Material Differences: Why Cedar is Better than Pine

Providing both privacy and a bit of charm to a homeowner’s yard, wood is often the preferred choice for most residential fencing projects. Whether you’re planning to build a shadow box, a California, or a dog ear privacy fence, using wood for your building materials helps create a luxurious setting in which to relax.


Still, using wood does not come without its own disadvantages. It’s worth noting that wood requires more love than most other materials, especially if you want your fence to last for many years to come. Homeowners should regularly check the fence panels for wear and damage and treat accordingly to preserve their fence.


The Pitfalls of Pine


Although pine is pressure treated prior to installation, it remains vulnerable to mildew, and is thus likely to rot faster than other woods. In addition to mildew, pine tends to be considerably more appetizing to wood-eating insects. For these reasons alone, pine typically lasts no more than 10 to 15 years; less than that if the fence is exposed to moisture for extended lengths of time.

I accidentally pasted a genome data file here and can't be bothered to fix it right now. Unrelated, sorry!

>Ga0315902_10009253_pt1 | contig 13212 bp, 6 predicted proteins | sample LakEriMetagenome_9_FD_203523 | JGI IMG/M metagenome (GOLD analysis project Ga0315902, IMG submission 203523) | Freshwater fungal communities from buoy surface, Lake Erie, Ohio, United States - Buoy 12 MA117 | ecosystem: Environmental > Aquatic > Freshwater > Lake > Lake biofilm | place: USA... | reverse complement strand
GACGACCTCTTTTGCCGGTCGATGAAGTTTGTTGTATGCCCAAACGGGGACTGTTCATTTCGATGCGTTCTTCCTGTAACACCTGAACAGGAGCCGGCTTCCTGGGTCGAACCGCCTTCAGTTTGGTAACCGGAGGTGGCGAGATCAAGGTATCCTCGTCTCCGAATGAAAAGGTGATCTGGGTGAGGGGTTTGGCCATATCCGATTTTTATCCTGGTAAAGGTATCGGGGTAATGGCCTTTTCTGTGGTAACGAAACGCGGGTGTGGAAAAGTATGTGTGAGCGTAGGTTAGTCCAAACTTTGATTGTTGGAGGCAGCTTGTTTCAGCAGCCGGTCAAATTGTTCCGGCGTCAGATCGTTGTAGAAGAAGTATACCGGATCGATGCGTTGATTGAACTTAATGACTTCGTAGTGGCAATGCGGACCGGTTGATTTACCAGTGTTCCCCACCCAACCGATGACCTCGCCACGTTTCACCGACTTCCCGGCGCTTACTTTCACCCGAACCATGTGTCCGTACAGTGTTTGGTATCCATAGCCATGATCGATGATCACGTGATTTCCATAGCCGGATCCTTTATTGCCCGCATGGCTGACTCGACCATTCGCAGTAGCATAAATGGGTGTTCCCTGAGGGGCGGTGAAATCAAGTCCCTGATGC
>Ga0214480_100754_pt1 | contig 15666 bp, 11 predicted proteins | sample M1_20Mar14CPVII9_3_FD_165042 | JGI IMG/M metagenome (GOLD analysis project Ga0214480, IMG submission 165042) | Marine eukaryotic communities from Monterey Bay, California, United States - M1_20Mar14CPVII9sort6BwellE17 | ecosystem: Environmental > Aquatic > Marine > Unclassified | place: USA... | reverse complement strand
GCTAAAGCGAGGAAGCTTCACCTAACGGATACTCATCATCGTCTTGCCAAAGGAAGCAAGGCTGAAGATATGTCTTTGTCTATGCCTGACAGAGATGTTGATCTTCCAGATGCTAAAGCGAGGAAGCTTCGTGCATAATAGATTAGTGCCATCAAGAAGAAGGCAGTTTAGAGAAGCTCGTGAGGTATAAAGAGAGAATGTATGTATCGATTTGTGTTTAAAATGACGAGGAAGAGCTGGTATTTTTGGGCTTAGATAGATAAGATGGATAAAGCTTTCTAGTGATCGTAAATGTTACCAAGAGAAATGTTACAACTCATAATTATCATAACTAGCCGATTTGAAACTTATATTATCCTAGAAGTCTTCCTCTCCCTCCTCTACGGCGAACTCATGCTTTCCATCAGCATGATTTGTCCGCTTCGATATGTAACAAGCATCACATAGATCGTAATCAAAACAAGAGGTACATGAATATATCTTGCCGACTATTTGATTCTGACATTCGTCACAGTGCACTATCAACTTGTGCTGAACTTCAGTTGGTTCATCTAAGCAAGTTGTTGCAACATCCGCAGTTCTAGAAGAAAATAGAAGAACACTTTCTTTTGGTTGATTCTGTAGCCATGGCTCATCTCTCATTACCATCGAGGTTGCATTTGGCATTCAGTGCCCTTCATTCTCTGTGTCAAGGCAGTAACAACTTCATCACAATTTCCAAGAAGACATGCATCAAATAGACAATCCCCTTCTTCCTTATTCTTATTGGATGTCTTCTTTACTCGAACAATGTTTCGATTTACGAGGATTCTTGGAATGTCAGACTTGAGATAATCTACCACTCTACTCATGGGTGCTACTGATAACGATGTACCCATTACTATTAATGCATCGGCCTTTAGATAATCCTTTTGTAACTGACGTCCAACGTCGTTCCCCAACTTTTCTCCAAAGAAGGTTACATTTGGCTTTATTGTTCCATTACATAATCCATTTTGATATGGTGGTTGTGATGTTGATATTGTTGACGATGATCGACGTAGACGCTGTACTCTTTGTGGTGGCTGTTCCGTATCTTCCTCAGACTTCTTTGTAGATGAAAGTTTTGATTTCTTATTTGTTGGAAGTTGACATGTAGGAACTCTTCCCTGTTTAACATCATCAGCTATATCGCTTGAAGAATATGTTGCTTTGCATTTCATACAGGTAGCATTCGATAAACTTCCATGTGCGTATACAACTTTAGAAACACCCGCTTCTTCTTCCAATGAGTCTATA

The Superiority of Cedar


Lasting anywhere from 15 to 20 years if cared for properly, cedar’s natural properties make it much more resilient to the elements. The straight, compact grain of cedar makes it hardier, which means that cedar is less susceptible to warping or shrinking over time. If that weren’t enough reason to invest in cedar, the aromatic oil found in the wood acts as a deterrent to a variety of pests, including termites, cockroaches, as well as some ants and flies.


Tips for Preserving Your Fence


While many people enjoy the look of vines creeping along their fence line, the heavy plant tendrils can eventually become a strain on the boards. Furthermore, gardeners and plant-lovers alike will do well to deflect the spray of their sprinklers and watering hoses away from their fence. Even if you have a cedar fence, you want to prevent potential damages where possible.


Keep in mind, too, that sealing and staining a fence is simply a part of extending the lifespan of your fence. The more attentive you are to the healthy red hue of your cedar, the longer it will last. If your fence is absorbing water, then its time to check the panels and weatherproof them. We’ll go into this in more detail later.


For more information on sealing and staining your fence or deck, stay tuned to our blog.




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